For the most part, things were surprisingly mellow, with a brief flurry of extended activity when a group of three got away 15-ish miles in and forced the pack to chase hard for about half a lap to catch them. I had a flicker of worry towards the end of that chase that I wouldn’t be able to stick with it, but a little internal yelling (we’ll call it positive self talk) and noticing that some riders were clearly way deeper in the hole got me through. I know, that’s not nice, but I’ve always been motivated to push harder when I can hear people hurting in a race. Apparently that instinct doesn’t go away.

The rest of the race was a rotation of someone attacks, pack chases, person(s) get caught, pack dawdles until another person decides to go. I was really happy that I was able to cover the speed changes and stay with the group, and focused on watching the flow of the pack and working my way forward as much as possible. Some moments were better than others, and I spent more time out of position than I’d like, but my comfort levels and ability to move definitely improved over the span of the race. I hung on until the final sprint launched a few hundred meters out (ermugerd, so many watts!) and managed to hold tempo across the line and stay in front of the group behind me.

Overall, #racegoals achieved! Felt pretty comfy in the group, finished, and hung with the pack ‘til the end. Not bad for a first race out.

Mental skills side note – if I told myself “don’t get dropped”, I tended to fall back, but “stay with it” or “hold that wheel” were much more effective as they put the focus on the action of staying with the group.

Hydration, party socks, and goat power. Important elements to a successful race.

Day 3 – Circuit Race – 7 laps of a 5.6 mile loop for about 39 miles. Rolly trending upwards with a sort of stair-steppy, grindy climb through the feed zone halfway through, more rollers trending downward until the last corner, then two punchy climbs to the finish. Sprint time bonuses at the end of lap 3.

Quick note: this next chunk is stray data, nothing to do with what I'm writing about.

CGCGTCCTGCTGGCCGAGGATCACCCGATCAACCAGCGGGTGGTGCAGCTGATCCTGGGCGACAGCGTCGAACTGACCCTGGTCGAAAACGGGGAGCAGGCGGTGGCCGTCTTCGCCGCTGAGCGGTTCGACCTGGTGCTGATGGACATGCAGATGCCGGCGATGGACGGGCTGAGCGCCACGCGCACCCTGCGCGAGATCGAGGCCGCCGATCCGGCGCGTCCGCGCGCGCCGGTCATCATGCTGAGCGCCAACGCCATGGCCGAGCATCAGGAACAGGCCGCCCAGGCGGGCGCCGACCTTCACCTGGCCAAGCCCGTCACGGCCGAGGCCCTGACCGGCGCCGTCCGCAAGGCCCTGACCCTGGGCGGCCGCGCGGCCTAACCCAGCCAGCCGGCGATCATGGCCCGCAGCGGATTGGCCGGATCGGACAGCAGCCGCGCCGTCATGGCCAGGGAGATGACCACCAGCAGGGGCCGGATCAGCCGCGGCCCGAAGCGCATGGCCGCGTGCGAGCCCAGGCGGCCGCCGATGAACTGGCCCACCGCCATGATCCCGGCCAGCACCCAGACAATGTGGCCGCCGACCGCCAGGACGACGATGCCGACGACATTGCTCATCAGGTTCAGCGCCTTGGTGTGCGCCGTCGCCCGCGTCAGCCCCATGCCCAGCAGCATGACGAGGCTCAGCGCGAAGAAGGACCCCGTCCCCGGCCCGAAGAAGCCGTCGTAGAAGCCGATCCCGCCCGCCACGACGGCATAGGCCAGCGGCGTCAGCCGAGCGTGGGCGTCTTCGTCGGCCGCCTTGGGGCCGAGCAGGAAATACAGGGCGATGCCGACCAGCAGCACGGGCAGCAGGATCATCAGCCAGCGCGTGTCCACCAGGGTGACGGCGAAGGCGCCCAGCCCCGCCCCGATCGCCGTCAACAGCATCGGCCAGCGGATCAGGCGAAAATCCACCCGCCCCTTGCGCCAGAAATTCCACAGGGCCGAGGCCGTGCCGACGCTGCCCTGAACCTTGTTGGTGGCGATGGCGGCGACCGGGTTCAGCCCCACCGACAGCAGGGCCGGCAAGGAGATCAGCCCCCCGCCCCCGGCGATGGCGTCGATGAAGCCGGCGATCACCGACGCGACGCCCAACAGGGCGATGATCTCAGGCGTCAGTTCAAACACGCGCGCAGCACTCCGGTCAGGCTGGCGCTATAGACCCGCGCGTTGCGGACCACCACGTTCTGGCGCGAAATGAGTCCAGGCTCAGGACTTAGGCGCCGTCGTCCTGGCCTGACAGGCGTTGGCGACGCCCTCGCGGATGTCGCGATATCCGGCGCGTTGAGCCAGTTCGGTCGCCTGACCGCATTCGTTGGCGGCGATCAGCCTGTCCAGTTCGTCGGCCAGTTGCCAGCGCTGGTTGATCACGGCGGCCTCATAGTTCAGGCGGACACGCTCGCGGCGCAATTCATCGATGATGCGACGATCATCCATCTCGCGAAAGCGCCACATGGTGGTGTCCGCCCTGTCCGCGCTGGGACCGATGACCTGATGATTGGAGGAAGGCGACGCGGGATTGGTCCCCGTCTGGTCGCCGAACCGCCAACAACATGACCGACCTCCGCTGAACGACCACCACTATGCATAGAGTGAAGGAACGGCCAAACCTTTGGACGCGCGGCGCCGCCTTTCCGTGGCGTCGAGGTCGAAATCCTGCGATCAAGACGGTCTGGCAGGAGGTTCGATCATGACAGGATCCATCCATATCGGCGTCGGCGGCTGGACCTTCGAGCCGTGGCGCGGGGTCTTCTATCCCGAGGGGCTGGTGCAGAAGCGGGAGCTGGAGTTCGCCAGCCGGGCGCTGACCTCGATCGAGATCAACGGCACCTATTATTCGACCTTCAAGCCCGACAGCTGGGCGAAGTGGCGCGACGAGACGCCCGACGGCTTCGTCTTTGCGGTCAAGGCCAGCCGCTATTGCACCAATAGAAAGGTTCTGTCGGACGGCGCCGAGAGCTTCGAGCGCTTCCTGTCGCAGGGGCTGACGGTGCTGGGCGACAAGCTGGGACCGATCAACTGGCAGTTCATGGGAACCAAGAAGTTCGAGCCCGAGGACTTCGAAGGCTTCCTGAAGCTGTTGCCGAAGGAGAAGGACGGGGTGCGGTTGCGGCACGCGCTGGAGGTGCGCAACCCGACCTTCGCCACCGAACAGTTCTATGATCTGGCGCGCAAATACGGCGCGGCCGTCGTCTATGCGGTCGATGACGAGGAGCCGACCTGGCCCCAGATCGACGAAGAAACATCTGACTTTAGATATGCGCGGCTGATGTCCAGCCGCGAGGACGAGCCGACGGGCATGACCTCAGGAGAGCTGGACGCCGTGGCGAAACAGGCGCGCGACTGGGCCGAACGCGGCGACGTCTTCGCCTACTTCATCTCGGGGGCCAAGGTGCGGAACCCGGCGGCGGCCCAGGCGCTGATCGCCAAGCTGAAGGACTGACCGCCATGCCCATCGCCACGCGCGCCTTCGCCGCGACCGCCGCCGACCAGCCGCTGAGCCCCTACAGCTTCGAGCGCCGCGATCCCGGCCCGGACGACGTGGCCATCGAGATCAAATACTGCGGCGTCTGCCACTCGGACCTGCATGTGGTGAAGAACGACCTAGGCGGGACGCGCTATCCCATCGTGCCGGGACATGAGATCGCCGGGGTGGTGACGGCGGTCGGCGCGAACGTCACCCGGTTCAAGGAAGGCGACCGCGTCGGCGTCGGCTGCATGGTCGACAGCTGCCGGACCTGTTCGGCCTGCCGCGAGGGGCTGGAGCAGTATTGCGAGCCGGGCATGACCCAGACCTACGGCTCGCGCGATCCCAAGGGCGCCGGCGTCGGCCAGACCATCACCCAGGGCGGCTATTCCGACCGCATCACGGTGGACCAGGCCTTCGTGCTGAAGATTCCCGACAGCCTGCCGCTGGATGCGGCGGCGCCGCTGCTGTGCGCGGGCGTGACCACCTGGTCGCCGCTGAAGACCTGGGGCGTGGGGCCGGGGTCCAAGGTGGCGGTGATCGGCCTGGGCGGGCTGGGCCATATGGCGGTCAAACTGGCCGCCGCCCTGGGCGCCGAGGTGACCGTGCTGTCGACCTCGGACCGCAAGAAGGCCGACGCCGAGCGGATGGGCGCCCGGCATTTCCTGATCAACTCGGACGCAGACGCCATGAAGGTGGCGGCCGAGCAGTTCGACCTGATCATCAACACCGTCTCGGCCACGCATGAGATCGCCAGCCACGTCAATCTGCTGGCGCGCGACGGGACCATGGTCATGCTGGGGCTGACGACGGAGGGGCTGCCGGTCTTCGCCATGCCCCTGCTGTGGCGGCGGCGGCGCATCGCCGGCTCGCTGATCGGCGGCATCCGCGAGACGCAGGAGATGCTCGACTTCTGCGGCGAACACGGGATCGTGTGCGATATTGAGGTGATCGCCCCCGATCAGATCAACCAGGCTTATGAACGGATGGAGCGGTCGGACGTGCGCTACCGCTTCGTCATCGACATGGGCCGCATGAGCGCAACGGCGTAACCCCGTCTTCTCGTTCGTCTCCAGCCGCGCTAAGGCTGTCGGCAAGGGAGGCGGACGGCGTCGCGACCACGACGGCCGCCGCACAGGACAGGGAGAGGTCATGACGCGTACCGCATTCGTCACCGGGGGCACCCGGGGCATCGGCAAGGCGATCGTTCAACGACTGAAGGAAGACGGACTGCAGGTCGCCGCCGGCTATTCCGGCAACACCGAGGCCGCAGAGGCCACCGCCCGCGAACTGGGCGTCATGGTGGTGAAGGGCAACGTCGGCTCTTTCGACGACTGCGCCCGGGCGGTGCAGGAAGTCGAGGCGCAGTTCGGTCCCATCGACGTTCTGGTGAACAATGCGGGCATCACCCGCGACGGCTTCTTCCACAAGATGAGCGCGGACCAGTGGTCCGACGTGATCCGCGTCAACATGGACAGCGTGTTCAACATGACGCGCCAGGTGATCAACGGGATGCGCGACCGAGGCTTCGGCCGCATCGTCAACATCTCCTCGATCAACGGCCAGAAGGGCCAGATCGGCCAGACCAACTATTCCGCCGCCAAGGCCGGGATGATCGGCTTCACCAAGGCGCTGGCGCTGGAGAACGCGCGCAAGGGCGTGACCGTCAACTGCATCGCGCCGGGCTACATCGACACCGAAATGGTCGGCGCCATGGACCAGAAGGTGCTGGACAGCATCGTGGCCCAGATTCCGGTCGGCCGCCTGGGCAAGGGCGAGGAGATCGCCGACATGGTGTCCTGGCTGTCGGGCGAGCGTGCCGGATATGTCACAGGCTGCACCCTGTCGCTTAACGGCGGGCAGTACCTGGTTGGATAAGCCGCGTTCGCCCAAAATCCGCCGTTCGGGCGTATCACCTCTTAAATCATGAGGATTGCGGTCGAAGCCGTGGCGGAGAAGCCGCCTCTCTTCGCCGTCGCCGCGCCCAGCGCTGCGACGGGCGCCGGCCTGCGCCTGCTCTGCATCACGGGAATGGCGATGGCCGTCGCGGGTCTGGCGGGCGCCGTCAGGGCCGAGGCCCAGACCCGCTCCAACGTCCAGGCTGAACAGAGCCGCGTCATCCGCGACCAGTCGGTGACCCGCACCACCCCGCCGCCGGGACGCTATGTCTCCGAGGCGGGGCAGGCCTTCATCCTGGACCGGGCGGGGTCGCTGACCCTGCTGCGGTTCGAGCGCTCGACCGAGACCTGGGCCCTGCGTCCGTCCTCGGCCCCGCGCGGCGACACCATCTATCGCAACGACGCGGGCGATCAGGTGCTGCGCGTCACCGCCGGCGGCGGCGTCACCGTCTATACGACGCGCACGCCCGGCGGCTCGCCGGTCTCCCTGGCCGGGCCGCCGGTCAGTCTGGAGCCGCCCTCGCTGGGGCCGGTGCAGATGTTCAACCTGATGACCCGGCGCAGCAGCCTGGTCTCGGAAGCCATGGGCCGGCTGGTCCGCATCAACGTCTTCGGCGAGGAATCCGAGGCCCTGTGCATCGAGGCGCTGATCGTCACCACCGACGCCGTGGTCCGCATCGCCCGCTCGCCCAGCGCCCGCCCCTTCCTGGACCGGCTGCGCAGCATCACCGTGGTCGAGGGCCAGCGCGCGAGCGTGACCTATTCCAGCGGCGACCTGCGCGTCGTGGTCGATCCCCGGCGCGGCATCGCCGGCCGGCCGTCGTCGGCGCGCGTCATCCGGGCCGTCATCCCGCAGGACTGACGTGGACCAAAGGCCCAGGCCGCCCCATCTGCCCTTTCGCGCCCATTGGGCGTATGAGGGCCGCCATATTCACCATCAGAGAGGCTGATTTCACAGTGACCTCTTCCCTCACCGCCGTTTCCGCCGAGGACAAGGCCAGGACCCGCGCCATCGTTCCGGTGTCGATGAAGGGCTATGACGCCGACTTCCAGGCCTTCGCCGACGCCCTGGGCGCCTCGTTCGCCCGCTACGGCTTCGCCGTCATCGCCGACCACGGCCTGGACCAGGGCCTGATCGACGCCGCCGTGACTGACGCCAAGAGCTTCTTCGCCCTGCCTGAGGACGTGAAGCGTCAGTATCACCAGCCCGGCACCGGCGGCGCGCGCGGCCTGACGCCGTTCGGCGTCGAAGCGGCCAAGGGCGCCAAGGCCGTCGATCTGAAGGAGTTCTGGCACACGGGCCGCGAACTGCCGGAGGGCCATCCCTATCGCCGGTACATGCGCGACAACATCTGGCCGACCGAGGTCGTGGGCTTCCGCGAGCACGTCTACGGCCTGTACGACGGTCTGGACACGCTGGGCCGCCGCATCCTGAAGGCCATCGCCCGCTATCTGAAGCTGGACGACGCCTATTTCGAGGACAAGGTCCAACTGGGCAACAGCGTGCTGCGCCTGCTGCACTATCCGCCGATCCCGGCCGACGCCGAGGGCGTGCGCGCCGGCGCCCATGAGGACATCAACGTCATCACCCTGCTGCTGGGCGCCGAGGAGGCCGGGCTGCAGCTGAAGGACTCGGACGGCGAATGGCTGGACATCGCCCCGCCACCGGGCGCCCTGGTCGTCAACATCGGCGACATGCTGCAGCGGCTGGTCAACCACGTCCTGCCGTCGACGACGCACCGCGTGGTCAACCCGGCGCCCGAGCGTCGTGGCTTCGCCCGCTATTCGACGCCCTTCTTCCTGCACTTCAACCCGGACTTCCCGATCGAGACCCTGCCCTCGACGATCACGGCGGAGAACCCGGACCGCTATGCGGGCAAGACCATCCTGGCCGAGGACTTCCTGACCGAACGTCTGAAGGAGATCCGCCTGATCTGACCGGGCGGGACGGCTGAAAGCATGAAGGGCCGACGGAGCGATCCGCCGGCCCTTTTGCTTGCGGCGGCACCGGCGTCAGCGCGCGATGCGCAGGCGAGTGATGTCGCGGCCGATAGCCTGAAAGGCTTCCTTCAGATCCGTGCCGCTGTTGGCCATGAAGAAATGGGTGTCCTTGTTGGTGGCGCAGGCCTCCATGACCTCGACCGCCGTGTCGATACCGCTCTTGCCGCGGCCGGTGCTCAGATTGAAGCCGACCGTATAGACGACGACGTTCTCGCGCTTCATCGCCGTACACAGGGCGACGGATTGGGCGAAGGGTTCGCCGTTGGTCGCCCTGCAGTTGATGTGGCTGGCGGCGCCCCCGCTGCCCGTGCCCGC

More rollers. Yessssss. This was a ridiculously fun course.

The first couple of laps were uneventful – some animation, but nothing crazy. We were rolling about 15 minute laps, so quick math said seven laps was a timeframe I could handle. Front half of the course was a bit of climby headwind, but after the crest marking the halfway point it was easy to tuck in and recover through the back stretch.

With sprint time bonuses on the line, lap three was hard, and about halfway up that grindy climb my hammies were getting angry and I was thisclose to cracking. Rut roh. It took a boatload of mental chatter to muster those extra watts to get over the crest of the hill with the group, but I made it. Whew. Looking at the file, I wasn’t super in the red, so I think that moment was much more about mental fatigue and my legs not used to feeling repeated or extended tension than anything else.

After the sprint, a couple of riders went up the road just far enough to be dangerous, but not far enough to make bridging impossible. Hmm. While pondering whether or not to go for it, I found an opening and ramped up my cadence a bit as we started that grindy climb. Nobody responded (and my friend JL yelled at me to go), so I spun up, dug in, and bridged clean up to the leading duo. WOOT! This was exciting. And tiring. But so fun. #racegoals. Alas, they sat up over the top of the climb so everything was back together quickly, but that tiny section of the race totally made my day.

With that out of the way, I tucked into the draft, worked on moving with the flow of the pack and hopping on wheels to gain spots, and focused on maintaining a light, fast cadence to avoid getting bogged down in the torque of a big gear.

As we were setting up for the final corner, the men’s field passed us, which meant the sprint was directly into the back of their field with a tiny window of space on the left side. Clearly this was less than ideal (and a bit of an officiating failure), but everyone stayed safe and upright. I popped off right at the end and rolled in just a handful of seconds behind the main group, super happy to have hung on for the day.

Overall, it was a great weekend. I met all of my goals, and had a blast playing bikes in fantastic weather with awesome people. Many miles to go and work to be done, but the tan lines are back and I’m looking forward to the rest of the season.

// Lindsay Wetzel Polin

Bridging the gap! PC: Kathleen Dreier Photography, shared with permission.